**Field Goal Kick Angles**

**by**

**Hieu Huy Nguyen**

The following is an observational analysis on the angles of field goal kicks based on the distance of the kick and the applications of old NCAA rules versus the new rules. The difference in the rules is the width of the upright being 5 feet narrower in the new rule. The concern here is whether or not the angle is affected dramatically by the change and if whether or not it would be necessary to reduce the angle of the kick by taking 5 yd delay of game penatlies to create a more optimal situation for the kicker.

OLD RULES, UPRIGHT WIDTH = 23.5 feet

**Old Field Goal Rules: GSP FILE**

We begin by observing the old standard upright width and the maximum angle at the one yard line, 5 yd line, and 10 yd line. The resulting angles are 31.31 degrees, 29.01 degrees, and 26.84 degrees respetively. The three figures below illustrate the varying distances of the kick and how the angle changes as the position of the **point of kick** increases by 5 yd intervals. The mathematical reasoning behind the increasing angle of the kick is due to the triangle created by the kicker and the upright width as the side length. At the has mark, the kicker's distance to the upright creates a traingle. As all other variables remain constant, the triangles height will vary along with the position of the kicker; therefore, this changes the angle of the triangle at the vertex point of the height.

NEW RULES, UPRIGHT WIDTH = 18.5 feet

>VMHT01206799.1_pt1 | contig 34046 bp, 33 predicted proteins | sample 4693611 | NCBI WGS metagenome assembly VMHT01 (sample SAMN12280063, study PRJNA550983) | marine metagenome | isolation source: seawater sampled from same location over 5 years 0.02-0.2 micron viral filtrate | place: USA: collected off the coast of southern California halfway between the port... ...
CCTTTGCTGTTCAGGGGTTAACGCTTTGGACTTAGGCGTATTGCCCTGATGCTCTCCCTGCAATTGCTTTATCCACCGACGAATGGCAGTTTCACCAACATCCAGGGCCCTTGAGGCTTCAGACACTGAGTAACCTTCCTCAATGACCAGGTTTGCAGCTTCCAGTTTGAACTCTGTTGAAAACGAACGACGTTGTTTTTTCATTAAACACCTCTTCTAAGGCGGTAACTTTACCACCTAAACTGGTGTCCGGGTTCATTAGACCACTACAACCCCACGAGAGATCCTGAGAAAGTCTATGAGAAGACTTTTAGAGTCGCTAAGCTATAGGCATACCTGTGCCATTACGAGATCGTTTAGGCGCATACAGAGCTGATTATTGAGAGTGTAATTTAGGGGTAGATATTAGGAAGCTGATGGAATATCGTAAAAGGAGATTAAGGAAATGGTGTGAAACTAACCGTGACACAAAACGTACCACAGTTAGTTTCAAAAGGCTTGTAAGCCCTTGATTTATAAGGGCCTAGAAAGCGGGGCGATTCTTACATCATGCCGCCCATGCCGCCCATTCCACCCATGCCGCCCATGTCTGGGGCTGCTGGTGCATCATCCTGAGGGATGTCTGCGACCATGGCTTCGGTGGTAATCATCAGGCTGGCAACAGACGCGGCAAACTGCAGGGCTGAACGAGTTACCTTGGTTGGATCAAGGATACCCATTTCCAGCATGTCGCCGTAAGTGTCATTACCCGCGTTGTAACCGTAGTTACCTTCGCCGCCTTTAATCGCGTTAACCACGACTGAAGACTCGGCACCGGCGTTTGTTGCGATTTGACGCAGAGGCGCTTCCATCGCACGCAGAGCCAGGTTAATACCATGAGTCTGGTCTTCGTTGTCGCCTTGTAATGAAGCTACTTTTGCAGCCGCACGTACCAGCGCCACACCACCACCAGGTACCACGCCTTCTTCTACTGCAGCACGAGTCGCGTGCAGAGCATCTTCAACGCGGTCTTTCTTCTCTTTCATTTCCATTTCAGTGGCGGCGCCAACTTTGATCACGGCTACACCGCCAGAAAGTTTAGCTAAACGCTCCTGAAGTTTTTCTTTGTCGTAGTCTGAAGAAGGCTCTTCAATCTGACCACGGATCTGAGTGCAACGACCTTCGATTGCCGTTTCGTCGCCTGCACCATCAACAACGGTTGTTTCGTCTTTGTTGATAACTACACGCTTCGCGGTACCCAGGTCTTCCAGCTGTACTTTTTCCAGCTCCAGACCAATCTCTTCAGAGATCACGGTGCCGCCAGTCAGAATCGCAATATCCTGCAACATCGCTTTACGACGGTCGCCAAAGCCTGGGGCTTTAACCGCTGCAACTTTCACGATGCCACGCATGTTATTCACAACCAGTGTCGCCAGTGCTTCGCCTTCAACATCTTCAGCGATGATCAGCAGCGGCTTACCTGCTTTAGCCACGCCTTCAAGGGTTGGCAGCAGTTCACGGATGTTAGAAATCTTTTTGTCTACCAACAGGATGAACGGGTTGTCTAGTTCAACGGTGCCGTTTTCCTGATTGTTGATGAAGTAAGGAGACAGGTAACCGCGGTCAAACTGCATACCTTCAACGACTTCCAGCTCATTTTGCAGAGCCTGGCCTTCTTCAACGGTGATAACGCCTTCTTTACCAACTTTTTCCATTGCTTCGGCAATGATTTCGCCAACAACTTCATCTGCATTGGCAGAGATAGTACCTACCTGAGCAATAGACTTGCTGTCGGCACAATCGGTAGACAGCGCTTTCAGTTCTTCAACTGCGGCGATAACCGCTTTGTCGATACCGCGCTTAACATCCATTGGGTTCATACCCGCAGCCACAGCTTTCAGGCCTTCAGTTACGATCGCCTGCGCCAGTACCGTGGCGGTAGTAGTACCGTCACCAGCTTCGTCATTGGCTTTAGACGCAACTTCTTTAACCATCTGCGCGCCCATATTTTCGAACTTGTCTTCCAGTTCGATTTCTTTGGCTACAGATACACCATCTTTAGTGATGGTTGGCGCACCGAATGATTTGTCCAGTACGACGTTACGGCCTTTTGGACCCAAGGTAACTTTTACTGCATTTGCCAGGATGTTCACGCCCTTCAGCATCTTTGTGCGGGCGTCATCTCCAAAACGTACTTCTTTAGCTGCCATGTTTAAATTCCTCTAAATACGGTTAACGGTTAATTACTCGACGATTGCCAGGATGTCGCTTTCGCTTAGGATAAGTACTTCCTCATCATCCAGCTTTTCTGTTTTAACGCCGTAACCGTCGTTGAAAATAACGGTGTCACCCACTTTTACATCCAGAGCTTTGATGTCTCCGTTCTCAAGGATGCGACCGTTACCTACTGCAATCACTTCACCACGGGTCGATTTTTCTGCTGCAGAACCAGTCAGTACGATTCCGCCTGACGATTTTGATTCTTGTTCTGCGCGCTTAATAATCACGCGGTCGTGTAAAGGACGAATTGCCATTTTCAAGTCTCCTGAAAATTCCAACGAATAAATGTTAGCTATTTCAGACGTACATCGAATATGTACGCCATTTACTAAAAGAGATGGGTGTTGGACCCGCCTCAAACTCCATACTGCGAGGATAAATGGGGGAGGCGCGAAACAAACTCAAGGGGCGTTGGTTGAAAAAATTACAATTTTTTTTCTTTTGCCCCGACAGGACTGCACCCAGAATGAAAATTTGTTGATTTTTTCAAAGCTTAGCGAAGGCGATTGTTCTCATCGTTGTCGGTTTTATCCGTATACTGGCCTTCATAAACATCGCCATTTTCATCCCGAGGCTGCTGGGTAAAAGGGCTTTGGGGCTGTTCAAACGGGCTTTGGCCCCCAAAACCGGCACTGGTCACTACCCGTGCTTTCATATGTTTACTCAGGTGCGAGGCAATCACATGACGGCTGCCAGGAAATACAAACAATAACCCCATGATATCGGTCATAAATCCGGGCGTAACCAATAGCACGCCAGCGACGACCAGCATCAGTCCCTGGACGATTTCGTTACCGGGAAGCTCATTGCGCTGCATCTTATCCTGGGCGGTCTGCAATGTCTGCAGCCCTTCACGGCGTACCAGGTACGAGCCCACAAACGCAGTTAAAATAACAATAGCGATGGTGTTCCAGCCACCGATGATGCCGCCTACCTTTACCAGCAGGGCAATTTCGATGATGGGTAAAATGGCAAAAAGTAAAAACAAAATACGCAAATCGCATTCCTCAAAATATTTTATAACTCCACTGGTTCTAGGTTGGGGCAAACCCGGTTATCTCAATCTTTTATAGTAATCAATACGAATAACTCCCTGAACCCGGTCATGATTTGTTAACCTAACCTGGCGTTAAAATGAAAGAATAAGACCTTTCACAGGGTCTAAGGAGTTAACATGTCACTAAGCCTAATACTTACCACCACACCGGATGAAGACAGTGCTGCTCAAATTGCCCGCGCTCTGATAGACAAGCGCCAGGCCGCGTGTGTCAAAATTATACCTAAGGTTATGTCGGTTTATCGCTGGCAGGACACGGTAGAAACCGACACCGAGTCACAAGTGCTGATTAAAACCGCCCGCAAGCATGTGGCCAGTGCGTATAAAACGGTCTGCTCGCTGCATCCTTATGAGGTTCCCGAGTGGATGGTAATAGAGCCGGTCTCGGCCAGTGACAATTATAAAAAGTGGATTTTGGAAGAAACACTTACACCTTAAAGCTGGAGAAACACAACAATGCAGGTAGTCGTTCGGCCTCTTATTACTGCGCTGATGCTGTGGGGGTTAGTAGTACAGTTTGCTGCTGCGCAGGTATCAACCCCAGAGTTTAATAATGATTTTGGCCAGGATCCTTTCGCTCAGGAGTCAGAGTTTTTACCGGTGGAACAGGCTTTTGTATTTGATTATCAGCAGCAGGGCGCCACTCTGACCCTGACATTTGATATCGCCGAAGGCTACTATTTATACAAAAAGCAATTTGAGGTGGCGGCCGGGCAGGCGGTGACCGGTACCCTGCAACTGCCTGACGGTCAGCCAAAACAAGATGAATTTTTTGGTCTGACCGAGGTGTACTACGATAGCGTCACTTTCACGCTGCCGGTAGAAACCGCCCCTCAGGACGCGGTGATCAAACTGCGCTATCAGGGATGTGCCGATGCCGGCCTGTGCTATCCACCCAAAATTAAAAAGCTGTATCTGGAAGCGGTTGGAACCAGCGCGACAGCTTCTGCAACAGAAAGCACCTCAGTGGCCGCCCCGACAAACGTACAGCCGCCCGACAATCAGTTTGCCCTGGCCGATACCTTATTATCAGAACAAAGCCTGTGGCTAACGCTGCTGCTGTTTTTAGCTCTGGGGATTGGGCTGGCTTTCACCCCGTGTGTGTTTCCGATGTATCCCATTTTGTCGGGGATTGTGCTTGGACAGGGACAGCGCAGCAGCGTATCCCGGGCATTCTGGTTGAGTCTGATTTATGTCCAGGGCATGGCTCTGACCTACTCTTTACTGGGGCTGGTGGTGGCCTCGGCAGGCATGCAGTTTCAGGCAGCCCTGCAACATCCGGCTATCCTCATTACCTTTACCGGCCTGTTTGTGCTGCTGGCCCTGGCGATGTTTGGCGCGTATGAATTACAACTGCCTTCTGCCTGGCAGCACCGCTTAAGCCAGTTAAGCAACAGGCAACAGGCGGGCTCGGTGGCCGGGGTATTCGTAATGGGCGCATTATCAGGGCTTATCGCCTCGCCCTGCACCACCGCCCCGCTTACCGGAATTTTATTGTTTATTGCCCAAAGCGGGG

**NEW Field Goal Rules: GSP FILE**

We can now observe the new standard for upright width at the 1yd, 5 yd, and 10 yd lines. The resulting angles are 24.64 degrees, 22.88 degrees, and 21.20 degrees respetively. These angles are compared to resulting angles of the old standard, which were 31.31 degrees, 29.01 degrees, and 26.84 degrees respetively. It shows that with 5 feet difference in upright width, the angle for the kick has decreased 5-7 degrees due to the changes in the triangle shape formed by the position of the kicker and the uprights. However, the behavior of the angles are consistent, as the angles continue to increase along with the distance of the kick. This answers the question for most coaches as to whether or not it would be necessary to take a delay of game penalty to increase the angle of the kick. The answer would be YES. Since the new rules has shaved off 5-7 degrees on the angle of the kick, it is optimal to consider any increase in the kicker's angel from the has marks in order to optimize the chances of making the field goal.

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